The introduction on the inside cover is a gem too good to pass up, so here it is in its entirety:
In case you're not clear on the significance of this declaration, it is spelled out: "Cook only on special occasions and only prepare special dishes." The man is not supposed to be the regular cook, just the "chef" who gets to bask in the glory of special occasion cooking.
At least the book recognizes that cooking is a good deal of work. If a man wants his cooking performance to seem effortless, he needs to "do a bit of rehearsing," "run through [the recipe] for the family" beforehand, and lay out the "props" before his performance for guests.
Recipes are also supposed to be "glamorized" with fancy names. For example, potentially dull fried fish should become Rainbows in Bacon:
The dish is so exciting that even the fish on the side of the page appears to be stoked about its new bacon wrap.
Some recipes are more complicated than "Wrap fish in bacon, grill, and serve with lemon juice, oil, and herb sauce." Burgundy Meat Balls require a little too much work to make before an admiring audience, so they were to be made the day ahead and simply reheated at the table for the guests:
There's nothing particularly exciting about these meatballs, composed mostly of meat, crumbs, egg, onion, and cream, and served in a wine sauce. I picked this one because the crumbs can be either the regular bread variety or "finely crushed corn chips." I'm more amused than I can even explain to see a recipe calling for corn chip crumbs and Burgundy wine.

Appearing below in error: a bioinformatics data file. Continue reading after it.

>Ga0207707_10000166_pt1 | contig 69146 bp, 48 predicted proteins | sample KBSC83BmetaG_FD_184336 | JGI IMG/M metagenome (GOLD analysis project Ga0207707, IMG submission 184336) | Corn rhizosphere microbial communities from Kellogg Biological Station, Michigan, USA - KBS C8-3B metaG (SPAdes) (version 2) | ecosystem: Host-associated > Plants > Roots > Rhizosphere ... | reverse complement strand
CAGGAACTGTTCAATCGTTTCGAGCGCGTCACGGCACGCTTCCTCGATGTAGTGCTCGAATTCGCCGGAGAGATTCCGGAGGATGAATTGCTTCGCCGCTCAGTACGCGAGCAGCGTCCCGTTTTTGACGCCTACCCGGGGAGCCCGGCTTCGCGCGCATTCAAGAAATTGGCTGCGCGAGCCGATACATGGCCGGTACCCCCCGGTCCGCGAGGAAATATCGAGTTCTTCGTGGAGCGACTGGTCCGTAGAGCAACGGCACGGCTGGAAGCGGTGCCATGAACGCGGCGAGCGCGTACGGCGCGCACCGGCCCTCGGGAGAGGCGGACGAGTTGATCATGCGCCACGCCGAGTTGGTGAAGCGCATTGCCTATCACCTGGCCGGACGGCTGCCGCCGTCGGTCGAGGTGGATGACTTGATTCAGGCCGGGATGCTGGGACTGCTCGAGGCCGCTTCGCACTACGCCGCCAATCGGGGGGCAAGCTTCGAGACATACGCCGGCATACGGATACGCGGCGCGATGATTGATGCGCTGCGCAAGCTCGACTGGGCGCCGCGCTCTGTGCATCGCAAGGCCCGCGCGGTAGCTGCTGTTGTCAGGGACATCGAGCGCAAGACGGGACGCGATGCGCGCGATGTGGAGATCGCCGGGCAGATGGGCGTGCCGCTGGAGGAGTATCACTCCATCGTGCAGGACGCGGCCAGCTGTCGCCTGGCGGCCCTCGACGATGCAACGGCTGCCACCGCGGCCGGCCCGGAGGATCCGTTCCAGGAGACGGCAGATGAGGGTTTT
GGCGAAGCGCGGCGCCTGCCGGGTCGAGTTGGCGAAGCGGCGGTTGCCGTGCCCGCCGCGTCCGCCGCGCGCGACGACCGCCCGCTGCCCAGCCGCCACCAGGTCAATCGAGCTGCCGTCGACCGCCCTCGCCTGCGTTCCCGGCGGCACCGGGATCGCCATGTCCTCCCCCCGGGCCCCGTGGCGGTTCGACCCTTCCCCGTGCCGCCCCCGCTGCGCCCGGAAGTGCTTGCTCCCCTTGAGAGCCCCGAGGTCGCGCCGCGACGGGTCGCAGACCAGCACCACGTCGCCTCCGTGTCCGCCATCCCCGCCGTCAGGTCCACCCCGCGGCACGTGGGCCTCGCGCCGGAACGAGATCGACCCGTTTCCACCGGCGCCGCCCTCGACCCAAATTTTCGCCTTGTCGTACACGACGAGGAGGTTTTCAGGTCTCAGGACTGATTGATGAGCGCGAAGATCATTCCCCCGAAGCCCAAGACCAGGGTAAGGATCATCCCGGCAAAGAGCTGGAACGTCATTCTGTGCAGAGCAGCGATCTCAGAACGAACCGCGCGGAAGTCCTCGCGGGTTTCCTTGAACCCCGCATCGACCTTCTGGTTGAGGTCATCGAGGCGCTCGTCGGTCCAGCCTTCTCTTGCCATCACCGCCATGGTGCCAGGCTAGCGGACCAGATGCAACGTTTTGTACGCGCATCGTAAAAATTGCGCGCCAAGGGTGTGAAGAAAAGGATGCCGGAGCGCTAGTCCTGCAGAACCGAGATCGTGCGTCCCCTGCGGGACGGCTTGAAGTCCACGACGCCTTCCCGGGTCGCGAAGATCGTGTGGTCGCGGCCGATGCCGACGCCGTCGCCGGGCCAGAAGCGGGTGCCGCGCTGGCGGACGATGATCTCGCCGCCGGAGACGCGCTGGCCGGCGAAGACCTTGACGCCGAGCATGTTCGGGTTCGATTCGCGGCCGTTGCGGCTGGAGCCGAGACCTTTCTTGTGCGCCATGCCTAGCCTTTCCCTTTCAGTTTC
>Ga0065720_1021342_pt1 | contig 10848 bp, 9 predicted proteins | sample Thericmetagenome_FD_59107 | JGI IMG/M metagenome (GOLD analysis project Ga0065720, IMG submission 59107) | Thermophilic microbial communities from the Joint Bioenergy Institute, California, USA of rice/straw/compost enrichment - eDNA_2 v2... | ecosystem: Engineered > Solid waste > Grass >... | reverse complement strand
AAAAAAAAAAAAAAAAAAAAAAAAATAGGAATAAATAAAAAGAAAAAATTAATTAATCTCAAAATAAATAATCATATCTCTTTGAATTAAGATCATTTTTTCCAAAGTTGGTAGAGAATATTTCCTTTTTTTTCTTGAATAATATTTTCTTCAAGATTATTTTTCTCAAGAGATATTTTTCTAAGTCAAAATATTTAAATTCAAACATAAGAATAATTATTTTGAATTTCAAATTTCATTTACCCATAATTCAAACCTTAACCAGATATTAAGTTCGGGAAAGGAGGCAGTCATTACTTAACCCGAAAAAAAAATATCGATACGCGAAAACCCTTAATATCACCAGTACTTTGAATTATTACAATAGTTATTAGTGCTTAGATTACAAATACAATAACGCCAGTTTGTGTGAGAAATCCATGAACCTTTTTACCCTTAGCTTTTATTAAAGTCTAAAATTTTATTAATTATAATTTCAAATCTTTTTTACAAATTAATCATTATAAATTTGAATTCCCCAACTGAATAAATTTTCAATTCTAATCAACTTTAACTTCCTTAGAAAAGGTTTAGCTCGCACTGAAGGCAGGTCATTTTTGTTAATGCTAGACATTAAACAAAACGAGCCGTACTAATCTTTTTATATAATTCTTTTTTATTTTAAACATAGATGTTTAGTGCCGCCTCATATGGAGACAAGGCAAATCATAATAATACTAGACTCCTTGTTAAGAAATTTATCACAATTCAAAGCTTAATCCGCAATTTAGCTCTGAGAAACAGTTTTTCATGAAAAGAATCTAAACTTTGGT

I was surprised by how many recipes meant for manly men were variations of recipes that often popped up in ladies' luncheons. While women might get together to nibble on Monte Cristo sandwiches, men could replace the ham and cheese with hot dog and mustard wrapped in egg-soaked bread for this treat:
Midnight Dogs should even be served "with mugs of milk or cocoa and fresh juicy apples." Those lines could just as easily come from a ladies' luncheon menu.
My favorite may just be the "manly" variation of the legendary sandwich loaf.
You can tell that Sam's Old Devil Samich is for men from a variety of clues:
- It's got "Old Devil" right in the name! A lady wouldn't say that.
- It's got hamburger in a layer, rather than foofy fillings like crushed pineapple, cottage cheese, and/or tiny canned shrimp.
- It's not "iced" with thinned-down cream cheese.
- It's a samich, and everybody knows ladies can only eat sandwiches.
Now that you know what it was like to cook in the '50s as a man, usually also for other men, go out and write another recipe that combines corn chips and wine! Or at least have a good samich. Happy Cookbook Wednesday, and as always, thank you to Louise from Months of Edible Celebrations for hosting!
P.S.- Today is also, coincidentally, the day of my post for the annual Pieathalon. If you want to find out more about my cooking skills (or lack thereof), check it out.